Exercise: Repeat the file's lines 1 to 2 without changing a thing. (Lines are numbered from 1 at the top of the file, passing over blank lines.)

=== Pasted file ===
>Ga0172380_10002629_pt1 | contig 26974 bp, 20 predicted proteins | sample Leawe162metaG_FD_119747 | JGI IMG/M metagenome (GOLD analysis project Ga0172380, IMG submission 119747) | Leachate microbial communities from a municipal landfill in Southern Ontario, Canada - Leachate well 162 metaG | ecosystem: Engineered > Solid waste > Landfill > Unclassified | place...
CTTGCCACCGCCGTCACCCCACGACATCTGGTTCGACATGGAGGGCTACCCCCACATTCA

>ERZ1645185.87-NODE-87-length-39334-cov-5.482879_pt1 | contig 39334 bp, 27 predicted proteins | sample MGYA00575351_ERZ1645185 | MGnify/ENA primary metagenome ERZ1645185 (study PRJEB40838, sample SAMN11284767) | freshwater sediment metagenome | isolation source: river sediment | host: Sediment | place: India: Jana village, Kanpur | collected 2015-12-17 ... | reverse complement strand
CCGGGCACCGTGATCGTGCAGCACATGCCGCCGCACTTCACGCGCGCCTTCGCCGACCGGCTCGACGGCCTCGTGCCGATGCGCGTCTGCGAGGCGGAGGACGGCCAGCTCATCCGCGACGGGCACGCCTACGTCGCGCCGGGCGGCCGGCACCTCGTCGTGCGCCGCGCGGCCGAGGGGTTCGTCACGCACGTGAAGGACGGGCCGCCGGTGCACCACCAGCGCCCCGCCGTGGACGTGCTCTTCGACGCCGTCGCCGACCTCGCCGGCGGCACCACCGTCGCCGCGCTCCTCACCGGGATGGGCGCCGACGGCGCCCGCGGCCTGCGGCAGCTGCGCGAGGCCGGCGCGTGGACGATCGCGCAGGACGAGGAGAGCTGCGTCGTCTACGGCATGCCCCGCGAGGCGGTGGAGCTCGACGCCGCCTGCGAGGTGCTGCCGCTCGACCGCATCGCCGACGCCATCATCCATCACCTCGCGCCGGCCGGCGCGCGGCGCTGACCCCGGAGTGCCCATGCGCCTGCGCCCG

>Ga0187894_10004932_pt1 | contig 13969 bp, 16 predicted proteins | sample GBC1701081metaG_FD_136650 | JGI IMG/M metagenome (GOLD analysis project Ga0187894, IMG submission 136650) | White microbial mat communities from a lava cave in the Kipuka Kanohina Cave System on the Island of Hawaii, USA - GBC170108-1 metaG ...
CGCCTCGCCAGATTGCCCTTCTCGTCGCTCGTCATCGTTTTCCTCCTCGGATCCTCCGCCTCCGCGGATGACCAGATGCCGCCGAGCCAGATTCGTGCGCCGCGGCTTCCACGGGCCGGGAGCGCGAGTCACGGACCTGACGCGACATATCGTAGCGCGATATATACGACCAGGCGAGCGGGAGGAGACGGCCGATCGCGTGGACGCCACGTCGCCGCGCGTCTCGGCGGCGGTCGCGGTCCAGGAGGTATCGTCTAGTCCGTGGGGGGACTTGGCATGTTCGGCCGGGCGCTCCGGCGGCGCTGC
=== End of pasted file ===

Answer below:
>Ga0172380_10002629_pt1 | contig 26974 bp, 20 predicted proteins | sample Leawe162metaG_FD_119747 | JGI IMG/M metagenome (GOLD analysis project Ga0172380, IMG submission 119747) | Leachate microbial communities from a municipal landfill in Southern Ontario, Canada - Leachate well 162 metaG | ecosystem: Engineered > Solid waste > Landfill > Unclassified | place...
CTTGCCACCGCCGTCACCCCACGACATCTGGTTCGACATGGAGGGCTACCCCCACATTCA